PHOENIX -- A suicidal veteran claimed he was denied care at a Phoenix Veterans Affairs facility Wednesday because he did not have an appointment.
The veteran, an acquaintance of Rob & Karie co-host Rob Hunter who wishes to remain anonymous, said he told a nurse at the VA he "was not feeling well" and "did not trust himself" when asking for care. The nurse allegedly informed him that appointments were required and a mental health professional would contact him.
Dr. Sam Foote, one of the whistle blowers who gave life to the VA scandal investigation, said the veteran's status with the VA could have played a small part.
"If you have an established provider, they can usually grease the wheels for you," he told News/Talk 92.3 KTAR's Rob & Karie.
However, his status aside, Foote said the administration is prepared to handle suicidal veterans at all times.
"I don't know who turned him away or said we'd call him back later," he said. "That's not normally we like to handle something like that. Normally you want them to have them triaged by somebody who's a professional in mental health and those people are certainly available at the downtown medical center."
The veteran also claimed he contacted the VA earlier this week to request an appointment. He informed them he had Post-Traumatic Stress Disorder after serving in Iraq, but was told he must be diagnosed at a Phoenix VA facility. Given no other option, he walked into the VA where he was turned away, a potentially dangerous scenario.
"Where the intersection of suicide occurs is in a sense of being trapped, there are no other options," said Annette Hill, a psychologist whose son took his own life while suffering with PTSD. "When this young man walks into a VA and he exercises an option and they close the door, that's not OK."
After the story aired on KTAR, the VA contacted Hunter and asked to be put in touch with the veteran. The VA then cleared its schedule and brought the veteran in for treatment.
"We can get this individual seen [Wednesday]," said Phil Walls with the VA. "We can arrange transportation if we need to, whatever it takes."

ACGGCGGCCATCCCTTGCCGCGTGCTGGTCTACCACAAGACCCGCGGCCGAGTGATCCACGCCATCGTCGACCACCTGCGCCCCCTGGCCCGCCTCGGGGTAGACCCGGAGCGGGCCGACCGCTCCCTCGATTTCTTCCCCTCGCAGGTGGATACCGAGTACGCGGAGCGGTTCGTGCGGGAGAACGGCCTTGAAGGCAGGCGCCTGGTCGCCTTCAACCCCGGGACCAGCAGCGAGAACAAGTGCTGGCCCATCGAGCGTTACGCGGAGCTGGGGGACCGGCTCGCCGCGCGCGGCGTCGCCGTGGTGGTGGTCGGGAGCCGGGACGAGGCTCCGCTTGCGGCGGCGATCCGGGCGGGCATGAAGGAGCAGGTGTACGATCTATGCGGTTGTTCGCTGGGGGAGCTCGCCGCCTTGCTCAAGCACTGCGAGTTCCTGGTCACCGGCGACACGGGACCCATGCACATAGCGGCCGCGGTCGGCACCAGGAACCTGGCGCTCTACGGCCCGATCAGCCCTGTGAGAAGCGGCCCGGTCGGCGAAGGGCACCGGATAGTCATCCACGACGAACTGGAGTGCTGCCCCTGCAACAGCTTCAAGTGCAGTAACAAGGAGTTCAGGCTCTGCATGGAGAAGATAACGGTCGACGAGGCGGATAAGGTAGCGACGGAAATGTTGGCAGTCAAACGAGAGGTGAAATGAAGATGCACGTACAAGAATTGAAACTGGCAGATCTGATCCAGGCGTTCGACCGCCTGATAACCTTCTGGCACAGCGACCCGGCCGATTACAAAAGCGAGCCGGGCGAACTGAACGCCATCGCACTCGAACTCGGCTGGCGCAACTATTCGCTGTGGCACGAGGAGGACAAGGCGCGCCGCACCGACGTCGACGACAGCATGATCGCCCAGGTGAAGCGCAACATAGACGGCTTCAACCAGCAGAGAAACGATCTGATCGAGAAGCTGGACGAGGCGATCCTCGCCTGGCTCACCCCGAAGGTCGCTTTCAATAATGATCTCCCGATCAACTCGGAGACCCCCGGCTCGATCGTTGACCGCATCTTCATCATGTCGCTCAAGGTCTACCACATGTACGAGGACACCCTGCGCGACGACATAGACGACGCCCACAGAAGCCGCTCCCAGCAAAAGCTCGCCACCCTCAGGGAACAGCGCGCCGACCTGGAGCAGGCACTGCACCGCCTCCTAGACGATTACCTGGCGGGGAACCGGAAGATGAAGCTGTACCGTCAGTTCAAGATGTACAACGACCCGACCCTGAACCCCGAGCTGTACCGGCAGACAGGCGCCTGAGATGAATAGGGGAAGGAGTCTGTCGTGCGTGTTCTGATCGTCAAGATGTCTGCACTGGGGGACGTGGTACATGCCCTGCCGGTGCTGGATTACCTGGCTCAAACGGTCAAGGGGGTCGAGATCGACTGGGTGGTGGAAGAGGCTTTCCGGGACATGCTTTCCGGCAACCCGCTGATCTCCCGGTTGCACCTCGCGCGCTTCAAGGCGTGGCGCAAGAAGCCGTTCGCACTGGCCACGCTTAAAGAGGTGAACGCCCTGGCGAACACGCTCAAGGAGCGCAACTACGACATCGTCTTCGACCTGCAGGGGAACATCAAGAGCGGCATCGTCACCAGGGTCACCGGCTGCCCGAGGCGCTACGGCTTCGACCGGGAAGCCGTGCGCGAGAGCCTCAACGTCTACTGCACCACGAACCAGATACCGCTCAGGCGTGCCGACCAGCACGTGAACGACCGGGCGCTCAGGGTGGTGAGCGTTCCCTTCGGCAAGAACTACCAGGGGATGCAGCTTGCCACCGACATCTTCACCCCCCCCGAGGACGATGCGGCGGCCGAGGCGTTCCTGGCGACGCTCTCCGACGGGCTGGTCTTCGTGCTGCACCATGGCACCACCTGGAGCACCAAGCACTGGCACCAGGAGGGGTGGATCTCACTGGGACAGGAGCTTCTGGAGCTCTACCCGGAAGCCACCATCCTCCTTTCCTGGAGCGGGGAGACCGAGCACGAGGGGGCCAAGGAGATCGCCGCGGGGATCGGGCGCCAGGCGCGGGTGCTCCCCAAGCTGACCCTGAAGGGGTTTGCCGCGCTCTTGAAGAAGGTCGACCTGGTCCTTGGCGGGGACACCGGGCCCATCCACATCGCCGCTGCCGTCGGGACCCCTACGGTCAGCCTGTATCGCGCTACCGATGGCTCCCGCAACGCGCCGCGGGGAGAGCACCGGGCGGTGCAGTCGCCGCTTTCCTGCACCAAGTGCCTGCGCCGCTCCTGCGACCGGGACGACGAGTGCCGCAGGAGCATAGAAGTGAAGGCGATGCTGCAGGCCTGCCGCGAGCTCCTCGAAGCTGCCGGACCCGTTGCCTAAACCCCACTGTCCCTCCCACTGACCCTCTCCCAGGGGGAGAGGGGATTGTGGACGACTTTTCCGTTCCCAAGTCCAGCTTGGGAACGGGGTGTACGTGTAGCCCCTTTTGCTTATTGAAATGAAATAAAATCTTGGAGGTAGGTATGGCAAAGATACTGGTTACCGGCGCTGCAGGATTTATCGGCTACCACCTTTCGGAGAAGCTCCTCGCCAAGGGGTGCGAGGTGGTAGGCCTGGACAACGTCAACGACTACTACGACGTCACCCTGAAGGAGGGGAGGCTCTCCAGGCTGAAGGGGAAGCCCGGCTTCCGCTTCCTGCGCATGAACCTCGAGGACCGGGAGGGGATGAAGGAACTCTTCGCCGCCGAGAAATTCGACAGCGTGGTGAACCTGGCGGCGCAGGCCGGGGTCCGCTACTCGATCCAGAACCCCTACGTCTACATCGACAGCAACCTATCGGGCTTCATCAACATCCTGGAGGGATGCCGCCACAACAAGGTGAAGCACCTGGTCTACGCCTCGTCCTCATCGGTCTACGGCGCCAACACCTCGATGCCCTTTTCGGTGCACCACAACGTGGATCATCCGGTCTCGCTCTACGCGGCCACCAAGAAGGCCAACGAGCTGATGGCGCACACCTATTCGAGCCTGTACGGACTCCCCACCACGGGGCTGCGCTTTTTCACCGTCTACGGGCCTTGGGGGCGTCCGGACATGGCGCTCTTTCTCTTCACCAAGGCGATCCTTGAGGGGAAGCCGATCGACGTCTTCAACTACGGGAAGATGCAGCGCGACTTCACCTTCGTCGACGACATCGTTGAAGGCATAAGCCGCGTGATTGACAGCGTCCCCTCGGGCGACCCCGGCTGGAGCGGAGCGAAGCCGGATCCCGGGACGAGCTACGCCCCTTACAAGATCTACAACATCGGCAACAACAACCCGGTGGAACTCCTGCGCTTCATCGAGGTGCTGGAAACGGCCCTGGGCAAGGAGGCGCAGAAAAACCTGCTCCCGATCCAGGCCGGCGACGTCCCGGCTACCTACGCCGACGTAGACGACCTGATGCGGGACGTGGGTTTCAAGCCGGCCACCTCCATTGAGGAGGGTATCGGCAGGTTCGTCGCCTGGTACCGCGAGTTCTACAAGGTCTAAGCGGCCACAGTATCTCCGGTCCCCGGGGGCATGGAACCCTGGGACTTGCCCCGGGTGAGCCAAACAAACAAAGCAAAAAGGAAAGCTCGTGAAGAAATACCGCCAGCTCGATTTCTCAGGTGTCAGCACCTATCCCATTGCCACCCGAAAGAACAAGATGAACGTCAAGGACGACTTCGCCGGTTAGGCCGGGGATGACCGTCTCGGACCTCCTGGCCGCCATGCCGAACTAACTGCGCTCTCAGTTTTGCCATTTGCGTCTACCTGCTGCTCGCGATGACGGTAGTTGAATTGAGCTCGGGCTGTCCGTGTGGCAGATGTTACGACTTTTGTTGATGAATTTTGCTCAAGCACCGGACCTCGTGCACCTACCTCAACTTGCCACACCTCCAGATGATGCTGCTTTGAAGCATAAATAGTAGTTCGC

The Phoenix VA is undergoing a revitalization after being at the forefront of a national scandal that revealed extensive corruption and forged numbers within the administration. Some veterans waited months for care and some may have died waiting.
"We are adding capacity to treat veterans when they need to be treated, where they need to be treated," said Walls.
Prior to the scandal, Foote said the VA lacked at least 16 mental health professionals, primarily because the administration couldn't offer a competitive salary.
"Our ability to handle mental health services is not where we want it to be," he told Rob & Karie.
Hill said the lack of mental health care is an issue, as the number of young men and women returning from combat are displaying a high rate of PTSD. All of them will likely need treatment at some point because of their training and war-like mindset.
"Suicide is sometimes on a shorter list (for veterans) than it is for the regular population," she said. "They have to deal with that every single day when they leave the wire. 'If I'm trapped, I have to know how to [take my own life].'"
Since the scandal, the VA has announced it would build a new facility in Phoenix and would increase hiring. Foote said more than 10 people in mental health alone have been hired, though he's unsure how many have started.
"We have emergency mental health care at the Phoenix VA Medical Center," Walls said, adding that veterans in need of help can always call the Veterans' Crisis Line at 800-273-8255 and press 1 or call the local number at 602-277-5551.